In the U.S., each state has its own system for paying unemployment benefits to qualified individuals who are out of work. While each state’s process can vary, there will be many similarities. Here are some common Unemployment FAQ’s (frequently asked questions) based on the policies and practices of the GA Department of Labor.
Employers must register with the entity that handles unemployment in each state where the company has employees, even if the company does not have a physical location there.
Most states require companies to provide employees with some type of documentation at the time of termination. In Georgia, employers must complete a “Separation Notice.” The form is mandatory, regardless of the reason for the separation of employment (quit, terminated, etc.).
The appropriate state agency will notify a company once a former employee files an unemployment claim. It is important to provide responsive information regarding the employee’s termination. An employer’s challenge to a request for unemployment will fail if the company does not provide necessary information to the unemployment tribunal in a timely fashion.
When a former employee receives unemployment, the State will charge the employer’s account for the benefits that are paid.
Employers must submit reports (quarterly and/or yearly) to determine how much unemployment tax is due. The amount of tax is a percentage based on the wages the company has paid to its employees, up to a certain designated amount per person.
The Georgia Departmenplains that there are 3 critical requirements to receive unemployment benefits under its rules:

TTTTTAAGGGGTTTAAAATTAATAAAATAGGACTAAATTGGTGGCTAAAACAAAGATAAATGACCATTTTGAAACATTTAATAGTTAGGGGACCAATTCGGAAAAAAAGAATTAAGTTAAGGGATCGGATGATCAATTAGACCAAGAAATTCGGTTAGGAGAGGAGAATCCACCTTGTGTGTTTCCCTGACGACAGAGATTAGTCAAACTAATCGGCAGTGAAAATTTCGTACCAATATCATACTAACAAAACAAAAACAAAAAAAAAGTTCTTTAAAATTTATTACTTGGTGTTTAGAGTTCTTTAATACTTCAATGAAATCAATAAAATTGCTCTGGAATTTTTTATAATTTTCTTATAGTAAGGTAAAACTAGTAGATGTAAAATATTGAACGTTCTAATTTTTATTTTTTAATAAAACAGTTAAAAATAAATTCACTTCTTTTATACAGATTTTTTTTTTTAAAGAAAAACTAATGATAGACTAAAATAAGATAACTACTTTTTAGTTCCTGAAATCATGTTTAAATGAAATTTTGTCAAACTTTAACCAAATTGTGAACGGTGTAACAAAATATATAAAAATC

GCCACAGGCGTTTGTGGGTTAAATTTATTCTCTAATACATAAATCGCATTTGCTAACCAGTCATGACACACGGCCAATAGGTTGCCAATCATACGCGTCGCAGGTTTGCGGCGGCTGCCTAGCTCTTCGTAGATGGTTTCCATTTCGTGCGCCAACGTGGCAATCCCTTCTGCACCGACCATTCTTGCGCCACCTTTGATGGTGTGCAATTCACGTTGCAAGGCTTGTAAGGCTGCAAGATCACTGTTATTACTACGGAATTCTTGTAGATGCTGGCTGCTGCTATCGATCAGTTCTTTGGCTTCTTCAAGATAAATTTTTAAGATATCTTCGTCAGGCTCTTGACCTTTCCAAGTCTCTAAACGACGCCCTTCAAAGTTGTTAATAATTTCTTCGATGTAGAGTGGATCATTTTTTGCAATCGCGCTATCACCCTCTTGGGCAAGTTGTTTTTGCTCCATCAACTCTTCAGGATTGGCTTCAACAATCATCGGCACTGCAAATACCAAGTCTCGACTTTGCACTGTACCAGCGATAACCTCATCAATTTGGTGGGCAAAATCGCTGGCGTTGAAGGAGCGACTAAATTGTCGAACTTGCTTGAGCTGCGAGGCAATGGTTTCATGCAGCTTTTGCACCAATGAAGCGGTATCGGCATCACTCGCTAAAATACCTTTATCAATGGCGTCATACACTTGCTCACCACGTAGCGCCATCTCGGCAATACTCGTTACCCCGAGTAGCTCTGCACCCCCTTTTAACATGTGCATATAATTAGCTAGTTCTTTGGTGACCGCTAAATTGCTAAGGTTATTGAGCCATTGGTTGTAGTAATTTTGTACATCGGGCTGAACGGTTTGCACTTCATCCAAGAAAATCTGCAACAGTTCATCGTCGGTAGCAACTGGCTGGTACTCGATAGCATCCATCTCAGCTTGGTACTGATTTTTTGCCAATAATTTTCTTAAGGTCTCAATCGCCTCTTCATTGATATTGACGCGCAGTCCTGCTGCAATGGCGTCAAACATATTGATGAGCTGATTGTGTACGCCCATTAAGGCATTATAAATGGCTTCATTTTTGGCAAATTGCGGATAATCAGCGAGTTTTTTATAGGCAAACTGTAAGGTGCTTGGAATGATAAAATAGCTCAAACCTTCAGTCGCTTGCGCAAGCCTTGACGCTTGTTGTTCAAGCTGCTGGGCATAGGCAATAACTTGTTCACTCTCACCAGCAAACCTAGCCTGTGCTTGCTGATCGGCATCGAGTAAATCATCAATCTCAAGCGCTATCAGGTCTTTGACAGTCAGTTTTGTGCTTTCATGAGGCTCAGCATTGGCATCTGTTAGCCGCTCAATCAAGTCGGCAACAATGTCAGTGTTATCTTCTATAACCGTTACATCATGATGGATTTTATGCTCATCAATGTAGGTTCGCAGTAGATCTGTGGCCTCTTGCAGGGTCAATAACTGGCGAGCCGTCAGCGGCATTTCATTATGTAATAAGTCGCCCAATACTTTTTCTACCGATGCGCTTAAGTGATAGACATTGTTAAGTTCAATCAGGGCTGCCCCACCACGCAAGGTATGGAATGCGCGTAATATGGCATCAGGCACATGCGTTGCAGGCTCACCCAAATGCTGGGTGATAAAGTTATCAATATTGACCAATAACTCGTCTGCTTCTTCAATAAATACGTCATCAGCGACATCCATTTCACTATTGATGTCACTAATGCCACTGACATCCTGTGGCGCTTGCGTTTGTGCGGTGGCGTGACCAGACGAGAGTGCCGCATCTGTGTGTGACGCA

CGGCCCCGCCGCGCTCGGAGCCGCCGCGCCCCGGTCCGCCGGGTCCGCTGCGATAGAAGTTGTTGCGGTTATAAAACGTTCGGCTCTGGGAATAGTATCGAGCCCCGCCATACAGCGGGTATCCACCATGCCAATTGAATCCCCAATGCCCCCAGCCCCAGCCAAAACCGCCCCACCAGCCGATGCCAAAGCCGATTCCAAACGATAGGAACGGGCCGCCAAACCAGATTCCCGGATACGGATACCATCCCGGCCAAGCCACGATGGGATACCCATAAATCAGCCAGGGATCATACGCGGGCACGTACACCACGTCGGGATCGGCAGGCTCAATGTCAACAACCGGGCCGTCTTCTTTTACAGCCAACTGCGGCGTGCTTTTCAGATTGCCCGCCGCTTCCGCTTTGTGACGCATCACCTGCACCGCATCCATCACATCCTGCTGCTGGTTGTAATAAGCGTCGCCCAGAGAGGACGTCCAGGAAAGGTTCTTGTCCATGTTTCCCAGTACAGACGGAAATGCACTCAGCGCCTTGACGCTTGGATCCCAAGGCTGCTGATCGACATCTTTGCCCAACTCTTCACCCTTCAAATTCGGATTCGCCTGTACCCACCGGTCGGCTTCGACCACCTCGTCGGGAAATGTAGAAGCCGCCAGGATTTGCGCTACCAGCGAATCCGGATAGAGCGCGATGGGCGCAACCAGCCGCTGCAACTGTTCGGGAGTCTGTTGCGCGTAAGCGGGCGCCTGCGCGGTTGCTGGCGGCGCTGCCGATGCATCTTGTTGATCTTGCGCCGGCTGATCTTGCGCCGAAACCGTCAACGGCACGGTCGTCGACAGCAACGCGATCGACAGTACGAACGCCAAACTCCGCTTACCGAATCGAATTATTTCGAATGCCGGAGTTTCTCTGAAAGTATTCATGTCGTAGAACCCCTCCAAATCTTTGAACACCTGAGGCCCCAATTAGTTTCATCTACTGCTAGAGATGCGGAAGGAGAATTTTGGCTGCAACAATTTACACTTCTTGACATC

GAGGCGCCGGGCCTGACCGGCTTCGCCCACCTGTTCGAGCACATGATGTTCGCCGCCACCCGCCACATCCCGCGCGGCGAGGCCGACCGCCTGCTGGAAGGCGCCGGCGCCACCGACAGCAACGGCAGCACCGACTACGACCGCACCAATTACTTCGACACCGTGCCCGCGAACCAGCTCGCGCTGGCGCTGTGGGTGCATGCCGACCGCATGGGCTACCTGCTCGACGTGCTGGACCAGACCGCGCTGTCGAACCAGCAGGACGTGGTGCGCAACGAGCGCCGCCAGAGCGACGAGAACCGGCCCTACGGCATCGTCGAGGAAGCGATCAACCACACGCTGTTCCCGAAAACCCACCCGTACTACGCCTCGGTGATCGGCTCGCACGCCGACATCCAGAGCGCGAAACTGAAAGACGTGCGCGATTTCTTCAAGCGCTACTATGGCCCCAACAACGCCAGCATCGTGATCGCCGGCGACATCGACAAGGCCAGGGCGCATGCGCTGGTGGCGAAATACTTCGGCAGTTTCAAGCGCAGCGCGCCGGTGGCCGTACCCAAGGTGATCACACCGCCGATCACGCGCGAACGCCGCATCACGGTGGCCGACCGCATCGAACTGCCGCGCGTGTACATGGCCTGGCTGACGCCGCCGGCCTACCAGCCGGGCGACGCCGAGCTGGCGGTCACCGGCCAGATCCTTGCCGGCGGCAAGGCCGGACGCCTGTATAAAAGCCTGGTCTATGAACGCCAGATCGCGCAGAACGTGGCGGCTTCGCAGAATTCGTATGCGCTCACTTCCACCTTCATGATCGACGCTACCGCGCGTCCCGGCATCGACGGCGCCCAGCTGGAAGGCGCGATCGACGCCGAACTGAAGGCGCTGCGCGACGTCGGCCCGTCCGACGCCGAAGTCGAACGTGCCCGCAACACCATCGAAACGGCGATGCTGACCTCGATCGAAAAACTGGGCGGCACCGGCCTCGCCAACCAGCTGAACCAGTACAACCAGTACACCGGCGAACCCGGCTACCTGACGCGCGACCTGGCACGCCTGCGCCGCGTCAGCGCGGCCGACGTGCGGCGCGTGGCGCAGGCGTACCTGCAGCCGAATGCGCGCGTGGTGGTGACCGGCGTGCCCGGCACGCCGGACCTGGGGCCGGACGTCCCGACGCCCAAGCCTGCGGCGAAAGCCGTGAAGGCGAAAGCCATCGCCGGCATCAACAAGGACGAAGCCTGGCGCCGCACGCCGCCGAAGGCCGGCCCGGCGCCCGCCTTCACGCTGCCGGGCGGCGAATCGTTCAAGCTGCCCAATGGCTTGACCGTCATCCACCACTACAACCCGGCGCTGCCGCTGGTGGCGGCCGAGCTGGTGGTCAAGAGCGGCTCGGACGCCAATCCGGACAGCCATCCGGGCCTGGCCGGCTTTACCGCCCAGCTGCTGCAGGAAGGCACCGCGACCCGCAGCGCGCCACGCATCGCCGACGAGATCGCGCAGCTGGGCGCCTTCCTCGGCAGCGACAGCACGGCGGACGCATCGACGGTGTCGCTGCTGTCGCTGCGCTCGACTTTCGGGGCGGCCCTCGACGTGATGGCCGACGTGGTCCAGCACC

1. A person’s earnings must meet a certain threshold amount during the “base period” to set up a claim.
2. The person must be unemployed through no fault of their own, such as:
3. The person must be able to work, be available for work, and be actively seeking work each week they claim benefits.
To continue receiving benefits, a person receiving unemployment typically will have to “certify” each week that they are searching for work and may have to submit proof of those efforts.
Unemployment FAQ’s #3 – What can disqualify a person from receiving unemployment benefits?
1. The employer receives notice of the claim and is given the opportunity to submit information regarding the termination.
2. The state agency issues a claims determination regarding eligibility for benefits.
3. The claims determination can be appealed by either the employer or employee.
4. The “losing” party can appeal the hearing officer’s decision.
5. The State’s trial and appellate court systems handle further appeals of the Board of Review’s decision.
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